Document Detail

Infant mortality in a deprived area of Papua New Guinea: priorities for antenatal services and health education.
MedLine Citation:
PMID:  9522844     Owner:  NLM     Status:  MEDLINE    
This cross-sectional study of women was conducted in a deprived area of Papua New Guinea with an estimated infant mortality rate of 133/1000 live births. Mortality patterns derived from birth histories showed that neonatal deaths contribute proportionally more to infant mortality than postneonatal deaths, emphasizing the need for better care at delivery. To examine possible mechanisms for intervention, pregnant women were interviewed to determine patterns of antenatal clinic use, antimalarial drugs and micronutrient supplements given, and how much the women smoked. The results showed that the health system was failing to implement current routine supplementation and prophylaxis regimens, and that there was a need to revise national guidelines. A large proportion of pregnant women smoked during pregnancy, and this behaviour could be a target for future public health campaigns and health worker promotion advice to women.
A cross-sectional study conducted in 20 randomly selected villages in the impoverished Wosera Subdistrict, East Sepik Province, Papua New Guinea, in 1989 assessed infant mortality, antenatal attendance, and smoking during pregnancy in 1008 women. 60% of respondents had never attended school. The total fertility rate was 5.7/woman. The infant mortality rate was 133/1000 live births. Of the 3074 births reported by respondents, 52 were stillbirths (rate, 17/1000 births). The perinatal mortality rate was 80/1000, the neonatal mortality rate 88/1000, and the postneonatal mortality rate 45/1000. The finding that neonatal deaths contributed proportionately more to infant mortality than postneonatal deaths indicates a need for better care at delivery. Bacterial sepsis related to umbilical infection was common. Of the 109 women pregnant at the time of the survey, only 33 (30%) had been seen at the antenatal clinic. Few of these women were complying with chloroquine treatment (given every 6 weeks). 69% of pregnant women were current smokers of locally cultivated sun-dried tobacco and 68% chewed betel nut during pregnancy. Overall, these findings indicate a need for major changes, including improved implementation of routine supplementation and prophylaxis regimens during pregnancy, health education around the dangers of smoking during pregnancy, improved attendance at antenatal care, and attention to the major causes of infant mortality.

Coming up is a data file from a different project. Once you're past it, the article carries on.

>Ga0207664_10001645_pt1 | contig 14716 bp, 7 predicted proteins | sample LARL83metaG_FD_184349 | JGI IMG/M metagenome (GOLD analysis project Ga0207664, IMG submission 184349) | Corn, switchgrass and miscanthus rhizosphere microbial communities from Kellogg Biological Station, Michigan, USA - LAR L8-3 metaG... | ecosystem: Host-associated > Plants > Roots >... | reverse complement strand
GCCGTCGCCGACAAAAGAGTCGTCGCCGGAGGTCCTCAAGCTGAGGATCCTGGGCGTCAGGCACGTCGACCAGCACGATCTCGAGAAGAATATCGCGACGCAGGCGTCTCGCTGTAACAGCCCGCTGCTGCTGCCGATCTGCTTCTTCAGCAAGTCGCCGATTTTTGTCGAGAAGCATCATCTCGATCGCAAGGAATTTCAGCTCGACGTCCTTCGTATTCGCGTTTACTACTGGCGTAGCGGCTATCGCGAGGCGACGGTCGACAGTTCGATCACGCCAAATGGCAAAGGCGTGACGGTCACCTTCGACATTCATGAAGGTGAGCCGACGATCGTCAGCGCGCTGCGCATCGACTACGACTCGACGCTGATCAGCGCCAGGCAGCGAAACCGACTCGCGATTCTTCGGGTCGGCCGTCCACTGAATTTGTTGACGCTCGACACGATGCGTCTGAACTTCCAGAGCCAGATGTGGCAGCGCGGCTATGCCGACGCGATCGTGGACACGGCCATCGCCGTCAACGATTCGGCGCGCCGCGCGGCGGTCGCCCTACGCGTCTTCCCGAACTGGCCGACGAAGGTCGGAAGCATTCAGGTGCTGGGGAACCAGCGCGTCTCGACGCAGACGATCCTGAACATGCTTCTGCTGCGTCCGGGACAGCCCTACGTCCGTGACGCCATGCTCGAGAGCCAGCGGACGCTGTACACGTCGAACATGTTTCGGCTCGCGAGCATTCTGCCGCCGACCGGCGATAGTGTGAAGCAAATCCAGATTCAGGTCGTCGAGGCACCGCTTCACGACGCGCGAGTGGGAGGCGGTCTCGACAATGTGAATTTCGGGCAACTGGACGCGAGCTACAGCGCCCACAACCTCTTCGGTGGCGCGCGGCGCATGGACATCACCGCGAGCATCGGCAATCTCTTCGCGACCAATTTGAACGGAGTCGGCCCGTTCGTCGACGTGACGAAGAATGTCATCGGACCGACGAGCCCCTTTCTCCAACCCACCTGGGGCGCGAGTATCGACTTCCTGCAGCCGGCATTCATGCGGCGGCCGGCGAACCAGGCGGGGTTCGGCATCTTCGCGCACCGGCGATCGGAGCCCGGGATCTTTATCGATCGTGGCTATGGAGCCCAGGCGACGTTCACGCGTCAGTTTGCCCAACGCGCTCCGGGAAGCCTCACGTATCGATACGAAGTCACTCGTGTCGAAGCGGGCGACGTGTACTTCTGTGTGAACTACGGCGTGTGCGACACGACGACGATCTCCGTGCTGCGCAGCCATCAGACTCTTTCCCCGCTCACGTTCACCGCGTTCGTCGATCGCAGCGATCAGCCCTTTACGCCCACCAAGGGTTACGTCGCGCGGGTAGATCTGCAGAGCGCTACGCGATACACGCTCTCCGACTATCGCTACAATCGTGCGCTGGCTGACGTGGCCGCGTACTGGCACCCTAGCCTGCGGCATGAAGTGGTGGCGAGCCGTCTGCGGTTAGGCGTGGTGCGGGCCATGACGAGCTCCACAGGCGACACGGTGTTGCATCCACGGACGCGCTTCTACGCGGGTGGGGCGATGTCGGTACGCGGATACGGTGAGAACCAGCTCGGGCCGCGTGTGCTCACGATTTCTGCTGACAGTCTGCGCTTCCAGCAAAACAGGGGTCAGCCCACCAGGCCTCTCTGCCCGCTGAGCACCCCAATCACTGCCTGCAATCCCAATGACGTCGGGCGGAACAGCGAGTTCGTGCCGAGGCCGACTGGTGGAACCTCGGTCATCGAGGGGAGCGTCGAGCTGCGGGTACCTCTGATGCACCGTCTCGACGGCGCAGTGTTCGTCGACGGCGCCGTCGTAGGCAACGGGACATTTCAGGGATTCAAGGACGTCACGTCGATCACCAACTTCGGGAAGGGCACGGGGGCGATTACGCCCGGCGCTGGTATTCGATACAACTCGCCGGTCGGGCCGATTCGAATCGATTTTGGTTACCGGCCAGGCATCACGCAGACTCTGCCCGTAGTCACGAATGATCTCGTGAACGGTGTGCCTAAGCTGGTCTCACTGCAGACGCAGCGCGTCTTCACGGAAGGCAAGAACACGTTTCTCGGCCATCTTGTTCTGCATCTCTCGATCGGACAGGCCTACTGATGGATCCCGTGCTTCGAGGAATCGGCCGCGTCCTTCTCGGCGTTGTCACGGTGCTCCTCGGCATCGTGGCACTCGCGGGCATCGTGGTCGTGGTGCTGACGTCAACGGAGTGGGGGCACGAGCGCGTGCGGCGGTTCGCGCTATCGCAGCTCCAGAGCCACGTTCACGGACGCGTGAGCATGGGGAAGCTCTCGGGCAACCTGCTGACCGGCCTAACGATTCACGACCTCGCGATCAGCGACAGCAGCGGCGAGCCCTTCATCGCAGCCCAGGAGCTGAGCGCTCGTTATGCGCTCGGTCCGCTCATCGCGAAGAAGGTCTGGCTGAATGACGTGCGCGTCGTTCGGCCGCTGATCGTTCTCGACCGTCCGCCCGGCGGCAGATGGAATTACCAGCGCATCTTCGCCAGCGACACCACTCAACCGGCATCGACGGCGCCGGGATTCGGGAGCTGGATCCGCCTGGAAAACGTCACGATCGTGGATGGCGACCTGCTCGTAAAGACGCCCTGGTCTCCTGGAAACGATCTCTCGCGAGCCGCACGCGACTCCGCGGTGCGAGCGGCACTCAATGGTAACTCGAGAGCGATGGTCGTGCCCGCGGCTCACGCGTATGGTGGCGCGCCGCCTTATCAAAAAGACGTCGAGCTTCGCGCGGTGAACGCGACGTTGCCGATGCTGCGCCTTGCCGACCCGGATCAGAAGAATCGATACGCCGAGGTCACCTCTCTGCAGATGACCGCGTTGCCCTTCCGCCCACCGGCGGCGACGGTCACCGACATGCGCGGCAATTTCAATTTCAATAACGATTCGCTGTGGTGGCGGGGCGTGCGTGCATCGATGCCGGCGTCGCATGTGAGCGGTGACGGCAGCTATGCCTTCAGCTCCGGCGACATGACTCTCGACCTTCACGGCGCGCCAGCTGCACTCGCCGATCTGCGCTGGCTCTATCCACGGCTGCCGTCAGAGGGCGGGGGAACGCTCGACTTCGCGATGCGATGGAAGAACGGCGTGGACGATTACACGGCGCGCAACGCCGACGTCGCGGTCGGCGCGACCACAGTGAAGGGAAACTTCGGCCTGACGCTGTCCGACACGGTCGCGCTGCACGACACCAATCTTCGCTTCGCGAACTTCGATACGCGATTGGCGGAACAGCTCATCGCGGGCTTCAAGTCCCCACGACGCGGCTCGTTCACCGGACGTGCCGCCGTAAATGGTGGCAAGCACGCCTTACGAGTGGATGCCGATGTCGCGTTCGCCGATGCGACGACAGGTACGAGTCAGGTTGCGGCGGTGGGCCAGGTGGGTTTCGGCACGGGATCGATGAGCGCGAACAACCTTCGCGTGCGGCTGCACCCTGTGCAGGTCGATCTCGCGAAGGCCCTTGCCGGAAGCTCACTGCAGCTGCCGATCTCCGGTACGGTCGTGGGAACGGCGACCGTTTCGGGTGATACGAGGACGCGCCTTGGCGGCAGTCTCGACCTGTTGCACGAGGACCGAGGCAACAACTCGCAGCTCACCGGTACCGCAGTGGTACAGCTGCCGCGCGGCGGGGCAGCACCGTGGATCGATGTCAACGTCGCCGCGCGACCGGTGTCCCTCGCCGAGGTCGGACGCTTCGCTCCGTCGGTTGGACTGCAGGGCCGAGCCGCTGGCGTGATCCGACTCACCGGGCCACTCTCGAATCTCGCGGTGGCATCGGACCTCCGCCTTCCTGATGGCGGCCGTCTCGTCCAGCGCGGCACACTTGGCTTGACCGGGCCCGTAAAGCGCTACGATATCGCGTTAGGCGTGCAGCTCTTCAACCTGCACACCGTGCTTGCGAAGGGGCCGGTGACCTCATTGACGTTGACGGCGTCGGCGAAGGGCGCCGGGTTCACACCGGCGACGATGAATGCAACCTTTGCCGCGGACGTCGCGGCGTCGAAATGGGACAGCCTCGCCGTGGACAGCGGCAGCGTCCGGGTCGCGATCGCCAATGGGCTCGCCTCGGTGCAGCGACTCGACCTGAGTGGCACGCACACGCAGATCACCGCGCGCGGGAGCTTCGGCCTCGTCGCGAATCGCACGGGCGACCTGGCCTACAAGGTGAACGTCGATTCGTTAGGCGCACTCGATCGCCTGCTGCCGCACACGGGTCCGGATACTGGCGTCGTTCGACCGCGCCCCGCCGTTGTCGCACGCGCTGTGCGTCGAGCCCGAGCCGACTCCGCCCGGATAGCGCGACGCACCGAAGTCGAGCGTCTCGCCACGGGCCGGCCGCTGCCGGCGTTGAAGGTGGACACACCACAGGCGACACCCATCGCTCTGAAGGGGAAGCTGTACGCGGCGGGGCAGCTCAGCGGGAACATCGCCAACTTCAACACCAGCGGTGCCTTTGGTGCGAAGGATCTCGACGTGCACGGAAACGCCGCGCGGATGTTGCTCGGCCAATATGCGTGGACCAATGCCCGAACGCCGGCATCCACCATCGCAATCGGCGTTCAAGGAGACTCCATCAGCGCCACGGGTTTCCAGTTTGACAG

P Garner; P Heywood; M Baea; D Lai; T Smith
Related Documents :
11536954 - Microgravity effects on sea urchin fertilization and development.
2648604 - Sociocultural determinants of infant and child mortality in turkey.
7716434 - Sex differences of infant and child mortality in china.
8219464 - Early child health in lahore, pakistan: iii. maternal and family situation.
12381544 - The pathophysiology of aldosterone in the cardiovascular system.
22121314 - Acute gastric volvulus: late-onset ischemic consequences and their management.
Publication Detail:
Type:  Journal Article    
Journal Detail:
Title:  Papua and New Guinea medical journal     Volume:  39     ISSN:  0031-1480     ISO Abbreviation:  P N G Med J     Publication Date:  1996 Mar 
Date Detail:
Created Date:  1998-04-09     Completed Date:  1998-04-09     Revised Date:  2007-11-15    
Medline Journal Info:
Nlm Unique ID:  0376417     Medline TA:  P N G Med J     Country:  PAPUA NEW GUINEA    
Other Details:
Languages:  eng     Pagination:  6-11     Citation Subset:  IM; J    
Papua New Guinea Institute of Medical Research, Madang, Papua New Guinea.
Export Citation:
APA/MLA Format     Download EndNote     Download BibTex
MeSH Terms
Antimalarials / therapeutic use
Child, Preschool
Cross-Sectional Studies
Delivery, Obstetric
Dietary Supplements
Fetal Death / epidemiology
Health Behavior
Health Education*
Health Priorities*
Health Promotion
Infant Mortality*
Infant, Newborn
Interviews as Topic
Middle Aged
Papua New Guinea / epidemiology
Practice Guidelines as Topic
Prenatal Care* / statistics & numerical data,  utilization
Smoking / epidemiology
Trace Elements / therapeutic use
Reg. No./Substance:
0/Antimalarials; 0/Trace Elements

From MEDLINE®/PubMed®, a database of the U.S. National Library of Medicine

Previous Document:  Acute coronary syndromes: 1. The platelet's role.
Next Document:  How should very low birthweight babies best be managed in Papua New Guinea?